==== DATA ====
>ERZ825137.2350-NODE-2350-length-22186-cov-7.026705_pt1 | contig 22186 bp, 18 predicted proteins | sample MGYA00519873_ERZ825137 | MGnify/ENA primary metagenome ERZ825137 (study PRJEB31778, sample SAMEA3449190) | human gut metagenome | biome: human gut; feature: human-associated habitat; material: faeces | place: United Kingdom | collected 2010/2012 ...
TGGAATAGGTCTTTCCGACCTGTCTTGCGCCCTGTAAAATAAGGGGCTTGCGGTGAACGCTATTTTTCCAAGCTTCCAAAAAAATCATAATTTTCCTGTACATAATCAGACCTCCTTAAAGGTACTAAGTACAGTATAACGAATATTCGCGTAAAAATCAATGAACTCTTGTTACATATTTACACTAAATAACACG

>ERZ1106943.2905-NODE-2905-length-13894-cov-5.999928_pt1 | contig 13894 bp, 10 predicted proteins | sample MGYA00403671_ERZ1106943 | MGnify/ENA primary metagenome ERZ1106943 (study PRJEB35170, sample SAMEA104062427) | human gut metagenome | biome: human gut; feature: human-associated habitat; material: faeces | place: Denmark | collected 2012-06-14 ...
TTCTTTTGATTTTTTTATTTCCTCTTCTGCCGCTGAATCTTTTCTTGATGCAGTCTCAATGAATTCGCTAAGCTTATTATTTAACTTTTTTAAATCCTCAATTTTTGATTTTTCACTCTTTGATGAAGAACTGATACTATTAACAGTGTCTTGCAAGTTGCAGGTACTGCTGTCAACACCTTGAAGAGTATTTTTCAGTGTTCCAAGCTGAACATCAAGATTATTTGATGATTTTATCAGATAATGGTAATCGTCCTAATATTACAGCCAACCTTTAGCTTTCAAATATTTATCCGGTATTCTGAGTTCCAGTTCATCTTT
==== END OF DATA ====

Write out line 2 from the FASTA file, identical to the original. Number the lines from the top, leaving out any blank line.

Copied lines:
TGGAATAGGTCTTTCCGACCTGTCTTGCGCCCTGTAAAATAAGGGGCTTGCGGTGAACGCTATTTTTCCAAGCTTCCAAAAAAATCATAATTTTCCTGTACATAATCAGACCTCCTTAAAGGTACTAAGTACAGTATAACGAATATTCGCGTAAAAATCAATGAACTCTTGTTACATATTTACACTAAATAACACG